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June 2019



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‘Ah, did you once see Shelley plain,’

When not nipping out for a paper and gossiping with neighbours, I’m listening to Sounds of the Sixties. Tim Rice is standing in again for Brian Matthew, who is ill. There’s no better stand-in than Sir Tim because no one knows more about pop history than he does but I’m worried about Brian because he’s eighty eight. If another legend of my youth leaves us this year I shall be distraught.

I was thinking about how, in my early teens, I would listen regularly to Brian Matthew on Saturday Club. Those were the days when The Beatles might appear on the show, larking about and playing live. In these days of stadium rock and tickets for big name concerts at £80.00 a pop, it’s hard to believe how accessible the big names were in those days. The Beatles and other bands famously appeared on variety bills in small theatres even after they’d become well known. When I was a student, the band booked for the weekly Union dance might be Cream. Seems incredible, doesn’t it? Ah, some of you were born too late.:-)


My dad saw the Beatles at a Christmas show when he was still at school :) I have never been able to get over just how many of the big names he saw playing live while he was a teenager.

Brian Matthew would be a sad loss. I haven't always listened, but it is comforting to know that he is there, and occasionally turning up something wonderful that I had missed.
My dad saw the Beatles at a Christmas show
So did my husband and I have the programme to prove it. He also saw Paul Simon playing at a local folk club and, later, Jimi Hendrix and any number of legends in small London clubs.

it is comforting to know that he is there
Dad didn't, to my knowledge, ever see Jimi Hendrix! He did see (and even got to know) Gene Vincent, however, and Paul Simon, as he was at school in Brentwood and both of them spent time there.
Wowie zowie!

Martyn would never buy a Hendrix album because the studio recording was so disappointing compared with his electric live performances.
I am always amazed at the big stars who played at the tiny social club in my home town in the 60s.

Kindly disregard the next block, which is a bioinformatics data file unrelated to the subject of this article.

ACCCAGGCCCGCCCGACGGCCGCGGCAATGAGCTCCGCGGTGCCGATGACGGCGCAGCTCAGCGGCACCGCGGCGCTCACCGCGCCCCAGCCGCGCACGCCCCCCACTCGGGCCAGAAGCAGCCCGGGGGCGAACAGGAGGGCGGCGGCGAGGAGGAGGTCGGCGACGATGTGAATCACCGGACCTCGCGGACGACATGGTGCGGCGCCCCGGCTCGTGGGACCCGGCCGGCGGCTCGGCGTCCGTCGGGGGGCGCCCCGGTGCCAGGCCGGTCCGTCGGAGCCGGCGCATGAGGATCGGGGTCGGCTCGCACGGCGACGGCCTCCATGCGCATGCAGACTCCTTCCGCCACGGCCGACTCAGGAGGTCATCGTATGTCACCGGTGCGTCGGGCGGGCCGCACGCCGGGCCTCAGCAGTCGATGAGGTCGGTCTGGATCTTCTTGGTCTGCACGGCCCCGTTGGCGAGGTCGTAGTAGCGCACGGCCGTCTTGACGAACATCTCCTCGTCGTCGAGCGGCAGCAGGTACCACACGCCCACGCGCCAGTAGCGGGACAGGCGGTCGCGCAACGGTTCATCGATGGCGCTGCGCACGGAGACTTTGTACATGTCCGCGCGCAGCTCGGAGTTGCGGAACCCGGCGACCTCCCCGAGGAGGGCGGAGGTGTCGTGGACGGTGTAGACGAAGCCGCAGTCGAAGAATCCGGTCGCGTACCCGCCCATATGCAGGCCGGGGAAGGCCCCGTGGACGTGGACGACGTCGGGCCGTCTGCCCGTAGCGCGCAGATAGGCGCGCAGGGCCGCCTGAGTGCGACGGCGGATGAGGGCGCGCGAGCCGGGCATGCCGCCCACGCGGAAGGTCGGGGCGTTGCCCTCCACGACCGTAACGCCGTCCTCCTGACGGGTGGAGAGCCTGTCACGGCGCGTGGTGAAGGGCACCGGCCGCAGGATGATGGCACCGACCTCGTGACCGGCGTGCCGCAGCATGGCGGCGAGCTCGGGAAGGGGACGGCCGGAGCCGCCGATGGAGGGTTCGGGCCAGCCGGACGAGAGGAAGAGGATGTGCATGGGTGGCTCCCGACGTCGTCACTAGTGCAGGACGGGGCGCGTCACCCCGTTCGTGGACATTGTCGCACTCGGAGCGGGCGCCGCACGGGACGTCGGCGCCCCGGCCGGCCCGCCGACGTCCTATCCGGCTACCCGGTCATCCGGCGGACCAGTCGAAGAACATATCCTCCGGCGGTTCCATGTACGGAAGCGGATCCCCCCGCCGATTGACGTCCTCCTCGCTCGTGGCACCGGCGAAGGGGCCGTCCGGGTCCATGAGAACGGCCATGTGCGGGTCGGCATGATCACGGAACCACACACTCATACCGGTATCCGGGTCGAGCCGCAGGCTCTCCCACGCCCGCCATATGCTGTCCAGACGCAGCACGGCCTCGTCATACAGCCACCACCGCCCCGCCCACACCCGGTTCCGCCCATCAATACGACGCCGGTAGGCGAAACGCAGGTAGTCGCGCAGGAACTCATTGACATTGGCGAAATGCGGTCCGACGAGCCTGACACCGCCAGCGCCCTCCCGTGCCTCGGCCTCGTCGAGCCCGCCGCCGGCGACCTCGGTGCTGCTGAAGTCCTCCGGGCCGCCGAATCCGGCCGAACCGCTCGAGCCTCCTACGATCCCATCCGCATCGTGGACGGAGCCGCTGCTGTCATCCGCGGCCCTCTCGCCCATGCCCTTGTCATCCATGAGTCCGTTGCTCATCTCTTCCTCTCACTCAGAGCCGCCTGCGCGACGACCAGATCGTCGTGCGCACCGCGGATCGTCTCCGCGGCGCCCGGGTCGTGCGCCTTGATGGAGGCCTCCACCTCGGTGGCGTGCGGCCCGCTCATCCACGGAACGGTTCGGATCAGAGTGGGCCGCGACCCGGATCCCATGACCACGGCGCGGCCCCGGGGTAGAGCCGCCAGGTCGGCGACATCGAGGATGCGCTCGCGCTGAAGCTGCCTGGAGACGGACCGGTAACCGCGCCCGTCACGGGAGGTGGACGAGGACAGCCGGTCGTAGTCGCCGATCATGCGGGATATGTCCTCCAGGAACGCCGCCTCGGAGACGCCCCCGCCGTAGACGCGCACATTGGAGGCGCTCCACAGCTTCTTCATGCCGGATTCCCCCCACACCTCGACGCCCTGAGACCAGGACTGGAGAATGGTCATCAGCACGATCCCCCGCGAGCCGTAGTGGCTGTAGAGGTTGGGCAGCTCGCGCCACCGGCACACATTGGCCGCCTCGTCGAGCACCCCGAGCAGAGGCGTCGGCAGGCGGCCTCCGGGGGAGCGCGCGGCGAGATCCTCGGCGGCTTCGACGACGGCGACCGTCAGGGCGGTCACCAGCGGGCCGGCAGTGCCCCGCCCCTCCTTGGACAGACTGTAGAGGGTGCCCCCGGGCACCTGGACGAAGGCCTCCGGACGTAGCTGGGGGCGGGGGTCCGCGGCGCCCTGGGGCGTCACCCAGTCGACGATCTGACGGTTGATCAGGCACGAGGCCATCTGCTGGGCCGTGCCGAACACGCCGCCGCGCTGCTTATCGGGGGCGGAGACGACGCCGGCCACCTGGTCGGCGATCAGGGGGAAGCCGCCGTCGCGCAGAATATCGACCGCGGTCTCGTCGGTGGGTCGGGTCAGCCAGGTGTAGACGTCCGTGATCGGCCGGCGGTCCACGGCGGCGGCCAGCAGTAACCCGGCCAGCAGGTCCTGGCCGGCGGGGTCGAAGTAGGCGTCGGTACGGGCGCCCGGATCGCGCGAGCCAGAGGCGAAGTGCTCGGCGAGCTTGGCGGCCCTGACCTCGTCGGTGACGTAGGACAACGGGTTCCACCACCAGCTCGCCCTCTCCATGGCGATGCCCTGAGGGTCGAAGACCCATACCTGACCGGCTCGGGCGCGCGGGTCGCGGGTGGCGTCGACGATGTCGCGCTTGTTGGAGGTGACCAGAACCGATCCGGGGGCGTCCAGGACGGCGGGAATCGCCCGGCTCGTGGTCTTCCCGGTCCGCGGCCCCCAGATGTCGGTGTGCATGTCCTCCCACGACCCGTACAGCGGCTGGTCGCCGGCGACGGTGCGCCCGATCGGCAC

Pity you missed them!
My dad couldn't be bothered to travel the 14 miles to Peterborough to see a new band called the Beatles.
Ha ha! Must be kicking himself now.
It was a good one today - I liked 'England Swings' and the one about the Palisades, both of which were new to me.
Always some new gem. And a lot of dross to remind you it wasn't all good music back then. Never heard England Swings? I can't think how you've missed it.


The good old days! I remember seeing the Beach Boys at the Coventry Theatre in the 70s, that wouldn't happen now. I also listen to Sounds of the 60s, and enjoy Pick of the Pops at 1pm.
Oh, wow! I've never seen The Beach Boys.

I heard the start of Pick of the Pops today: a good year!
I love the Sounds of the Sixties, it brings back so many memories, being a 60s teenager and all that. It was great to hear Gene Pitney as it prompted memories of going to see him in concert in Derby. Great show. You are right that it seemed easier (and cheaper) to get to see the big names back in our teenage years. It's the same with sport. It was pennies to go and see Derby county play, now it costs and arm and leg.
Spot on. Look at the shocking price of Test Match tickets! Or trying to get tickets for Wimbledon. My uncle used to take my cousins to watch Crystal Palace, which would cost a fortune now. Greed.
When I watched Derby County (1st division back then, no premier league) footballers were paid about £50 a week which is probably less than £1000 a week these days but good money back then. Now the top players get anything from £50k to £250,000k a week. Madness perpetuated by lucrative TV rights contracts which cause clubs to pay stupid amounts of money to draw the best players. It's ruined regular sport outings for many families.

Did you once see Shelley plain?

I saw Joan Baez at a small theatre in a small town and near the end of her show she asked the audience if we would listen to a couple of songs by a young friend of hers: the audience politely but tepidly applauded and she welcomed her buddy, Bob Dylan, to sing. Nobody had ever heard of him and he did not really have a voice to speak of, but nobody could mistake the energy he gave Joan Baez at the end of the show. Of course I remembered him well when he became famous just a few months later.

Re: Did you once see Shelley plain?

Yes, indeed. Days of optimism. But to be fair, some things are better.